I arrived in the quad to large groups of people milling about in front of the two connected buildings. Though I saw no smoke or flames licking the sides of the brick, I knew the situation must be dire to evacuate in this fashion. I scanned the crowd for Ben.
“Danielle!” I looked to find a small group of my colleagues had spotted me and were milling about in a small group.
I nodded at the one who had called my name then shouted back “I have to find Ben and Jack!”
They followed in my wake as we made a wedge through the crowd, not pushing per se but not being entirely pleasant either. I spotted Jack out of the corner of my eye; tweed suit and all. He was well-attended already with two other professors walking at his elbows. Ben wasn’t far away and I made eye contact with him as we swooped into bodyguard formation. I readied my tome of Gothic novels in case rioting ensued and we had to clear a quick path for the good Professor to escape.
We had just moved into flanking position when we noticed another colleague of ours assembled with a group of his fellows nearby. Perfect, a good way to cover the fact that we had Jack so well in our sights. Nothing throws off would-be Professor-muggers like nearby students having discussions.
“How’s your semester going!?”
“Great! But we haven’t had a serious class session of this Wednesday class!”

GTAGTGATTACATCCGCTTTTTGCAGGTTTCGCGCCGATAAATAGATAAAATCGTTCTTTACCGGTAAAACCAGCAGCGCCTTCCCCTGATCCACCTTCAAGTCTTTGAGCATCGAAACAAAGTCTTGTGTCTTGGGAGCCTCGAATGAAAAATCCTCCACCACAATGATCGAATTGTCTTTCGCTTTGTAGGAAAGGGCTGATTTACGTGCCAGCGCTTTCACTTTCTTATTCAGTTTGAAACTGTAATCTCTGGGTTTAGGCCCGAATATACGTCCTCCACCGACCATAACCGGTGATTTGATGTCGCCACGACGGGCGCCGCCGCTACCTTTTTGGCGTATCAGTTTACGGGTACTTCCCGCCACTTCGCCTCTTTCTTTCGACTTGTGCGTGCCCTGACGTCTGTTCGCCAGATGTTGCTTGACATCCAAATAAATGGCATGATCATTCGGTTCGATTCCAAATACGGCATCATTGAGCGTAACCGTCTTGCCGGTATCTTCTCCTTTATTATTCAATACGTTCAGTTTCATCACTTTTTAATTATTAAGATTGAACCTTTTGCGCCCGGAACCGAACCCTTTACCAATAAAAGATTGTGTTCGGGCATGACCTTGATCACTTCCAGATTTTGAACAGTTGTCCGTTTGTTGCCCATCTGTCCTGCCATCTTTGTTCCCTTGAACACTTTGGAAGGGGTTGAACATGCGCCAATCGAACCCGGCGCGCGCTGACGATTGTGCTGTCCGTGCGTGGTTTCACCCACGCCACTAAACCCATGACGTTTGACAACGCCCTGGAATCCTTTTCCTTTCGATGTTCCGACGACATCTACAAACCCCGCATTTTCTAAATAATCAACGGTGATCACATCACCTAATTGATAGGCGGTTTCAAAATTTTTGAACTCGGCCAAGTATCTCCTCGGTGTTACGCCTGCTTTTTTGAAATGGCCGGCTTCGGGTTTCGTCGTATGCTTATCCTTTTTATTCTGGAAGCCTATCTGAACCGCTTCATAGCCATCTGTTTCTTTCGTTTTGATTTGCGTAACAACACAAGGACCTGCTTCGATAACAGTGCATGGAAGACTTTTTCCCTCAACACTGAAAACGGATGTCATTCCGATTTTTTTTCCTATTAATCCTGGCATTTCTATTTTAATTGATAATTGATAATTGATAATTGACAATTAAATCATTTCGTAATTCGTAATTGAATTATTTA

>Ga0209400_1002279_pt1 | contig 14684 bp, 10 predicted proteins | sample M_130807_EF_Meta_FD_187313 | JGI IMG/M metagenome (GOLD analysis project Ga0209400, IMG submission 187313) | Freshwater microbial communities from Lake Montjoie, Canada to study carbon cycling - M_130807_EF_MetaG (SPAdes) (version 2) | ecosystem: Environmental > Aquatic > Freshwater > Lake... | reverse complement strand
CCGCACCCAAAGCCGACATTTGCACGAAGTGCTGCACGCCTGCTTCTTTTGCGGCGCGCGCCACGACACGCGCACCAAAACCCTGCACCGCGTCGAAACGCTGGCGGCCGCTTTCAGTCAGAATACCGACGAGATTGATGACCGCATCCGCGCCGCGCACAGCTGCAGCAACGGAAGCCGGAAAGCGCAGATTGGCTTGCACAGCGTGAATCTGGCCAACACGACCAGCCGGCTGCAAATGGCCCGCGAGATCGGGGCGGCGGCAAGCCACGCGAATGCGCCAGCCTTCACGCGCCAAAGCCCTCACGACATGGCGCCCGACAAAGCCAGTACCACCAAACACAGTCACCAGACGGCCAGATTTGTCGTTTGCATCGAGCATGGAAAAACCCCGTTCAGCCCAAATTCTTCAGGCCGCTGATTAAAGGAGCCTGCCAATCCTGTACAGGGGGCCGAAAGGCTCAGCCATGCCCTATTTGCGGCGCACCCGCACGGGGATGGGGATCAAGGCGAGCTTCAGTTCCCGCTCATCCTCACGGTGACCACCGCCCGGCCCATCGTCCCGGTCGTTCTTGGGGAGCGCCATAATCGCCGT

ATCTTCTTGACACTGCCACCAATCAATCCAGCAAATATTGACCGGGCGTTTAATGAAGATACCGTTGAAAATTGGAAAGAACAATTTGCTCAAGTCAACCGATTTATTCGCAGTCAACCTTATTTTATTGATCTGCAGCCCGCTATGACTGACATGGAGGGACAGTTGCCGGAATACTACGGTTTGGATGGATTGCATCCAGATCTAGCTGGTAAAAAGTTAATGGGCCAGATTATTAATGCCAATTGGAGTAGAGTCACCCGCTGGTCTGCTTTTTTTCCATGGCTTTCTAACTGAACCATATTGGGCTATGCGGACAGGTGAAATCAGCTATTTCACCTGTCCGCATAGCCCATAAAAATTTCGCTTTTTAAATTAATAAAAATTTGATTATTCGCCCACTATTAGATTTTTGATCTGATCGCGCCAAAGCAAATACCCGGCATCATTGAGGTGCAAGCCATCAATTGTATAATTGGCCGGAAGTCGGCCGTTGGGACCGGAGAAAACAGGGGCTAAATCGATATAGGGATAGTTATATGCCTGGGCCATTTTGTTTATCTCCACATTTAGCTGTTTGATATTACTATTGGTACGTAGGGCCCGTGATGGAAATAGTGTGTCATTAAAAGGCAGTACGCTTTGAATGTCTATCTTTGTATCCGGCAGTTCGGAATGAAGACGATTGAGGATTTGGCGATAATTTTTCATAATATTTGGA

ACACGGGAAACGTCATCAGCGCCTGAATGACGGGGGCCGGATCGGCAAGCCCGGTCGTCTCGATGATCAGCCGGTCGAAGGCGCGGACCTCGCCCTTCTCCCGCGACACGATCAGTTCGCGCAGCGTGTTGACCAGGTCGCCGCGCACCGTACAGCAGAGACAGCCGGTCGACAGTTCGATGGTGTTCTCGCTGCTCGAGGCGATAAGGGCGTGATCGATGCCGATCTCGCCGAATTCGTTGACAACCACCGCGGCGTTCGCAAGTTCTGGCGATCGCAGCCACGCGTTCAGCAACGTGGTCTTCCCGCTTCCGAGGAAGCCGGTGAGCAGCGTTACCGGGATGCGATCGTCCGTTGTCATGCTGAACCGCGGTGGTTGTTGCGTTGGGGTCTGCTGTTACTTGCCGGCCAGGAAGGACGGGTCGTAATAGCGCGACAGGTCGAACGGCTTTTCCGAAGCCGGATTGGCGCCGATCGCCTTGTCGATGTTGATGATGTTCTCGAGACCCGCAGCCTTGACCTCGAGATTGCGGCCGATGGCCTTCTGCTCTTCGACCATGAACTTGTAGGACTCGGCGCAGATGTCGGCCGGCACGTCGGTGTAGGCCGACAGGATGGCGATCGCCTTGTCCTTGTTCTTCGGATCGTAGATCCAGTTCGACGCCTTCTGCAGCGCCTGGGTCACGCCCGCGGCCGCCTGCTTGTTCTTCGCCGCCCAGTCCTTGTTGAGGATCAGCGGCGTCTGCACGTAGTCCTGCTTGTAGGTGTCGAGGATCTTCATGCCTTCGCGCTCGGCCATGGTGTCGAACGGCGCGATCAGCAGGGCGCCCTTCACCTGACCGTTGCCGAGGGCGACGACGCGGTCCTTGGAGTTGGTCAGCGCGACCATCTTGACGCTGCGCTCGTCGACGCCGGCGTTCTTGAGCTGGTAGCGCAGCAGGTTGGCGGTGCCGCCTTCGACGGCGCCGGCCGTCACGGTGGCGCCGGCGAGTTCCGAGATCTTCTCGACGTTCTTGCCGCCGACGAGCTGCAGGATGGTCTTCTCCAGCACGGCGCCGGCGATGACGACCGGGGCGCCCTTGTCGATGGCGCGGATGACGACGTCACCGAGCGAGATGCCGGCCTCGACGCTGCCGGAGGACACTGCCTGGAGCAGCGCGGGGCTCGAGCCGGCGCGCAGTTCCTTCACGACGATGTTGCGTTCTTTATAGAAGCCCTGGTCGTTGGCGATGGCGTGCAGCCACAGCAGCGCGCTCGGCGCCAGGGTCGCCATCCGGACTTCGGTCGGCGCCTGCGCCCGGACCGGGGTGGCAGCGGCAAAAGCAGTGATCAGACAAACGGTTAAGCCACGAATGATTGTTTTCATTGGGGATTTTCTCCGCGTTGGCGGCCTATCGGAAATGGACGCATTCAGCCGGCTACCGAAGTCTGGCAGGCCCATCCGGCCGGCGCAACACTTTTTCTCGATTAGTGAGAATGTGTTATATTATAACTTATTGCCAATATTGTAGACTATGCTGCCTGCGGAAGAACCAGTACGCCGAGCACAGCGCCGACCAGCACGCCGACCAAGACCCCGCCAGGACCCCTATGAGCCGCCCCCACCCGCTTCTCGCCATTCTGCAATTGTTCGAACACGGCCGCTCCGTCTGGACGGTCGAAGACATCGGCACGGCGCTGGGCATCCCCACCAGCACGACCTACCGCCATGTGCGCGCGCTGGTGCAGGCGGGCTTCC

“Yea, this day seems to be cursed.” It was then I realized… it was cursed. Gothic literature. A Graduate course Jack had never taught before. First the skies opened up to prevent our meeting with tumultuous snow, then we had been stricken down with fire. Clearly there was no other explanation. Much like the castles and abbeys, graveyards and labs, monks and aristocrats we read about, this class was cursed. Doomed never to meet. Always meant to be barred from assembling by some freakish intervention of nature.
I caught Ben’s gaze and I knew he had come to the same realization that I had. We didn’t know what was to be done, but we were sure it had to be something. A fire in a municipal class building was one thing, but what next? Carpenter ants attacking the library in droves? EMPs outing all of campus? Or worse, an attack on Jack himself?
Jack had, by now, finished his conversation so we politely said goodbye to our friend and moved to stand closer to our charge. He glanced to each of us, then sighed heavily. “They are saying that you may as well go home if you have class in those buildings.”
“Well… we’re here anyway.” I said, adjusting my grip on the tome in case anyone got any ideas about bum-rushing potential exits.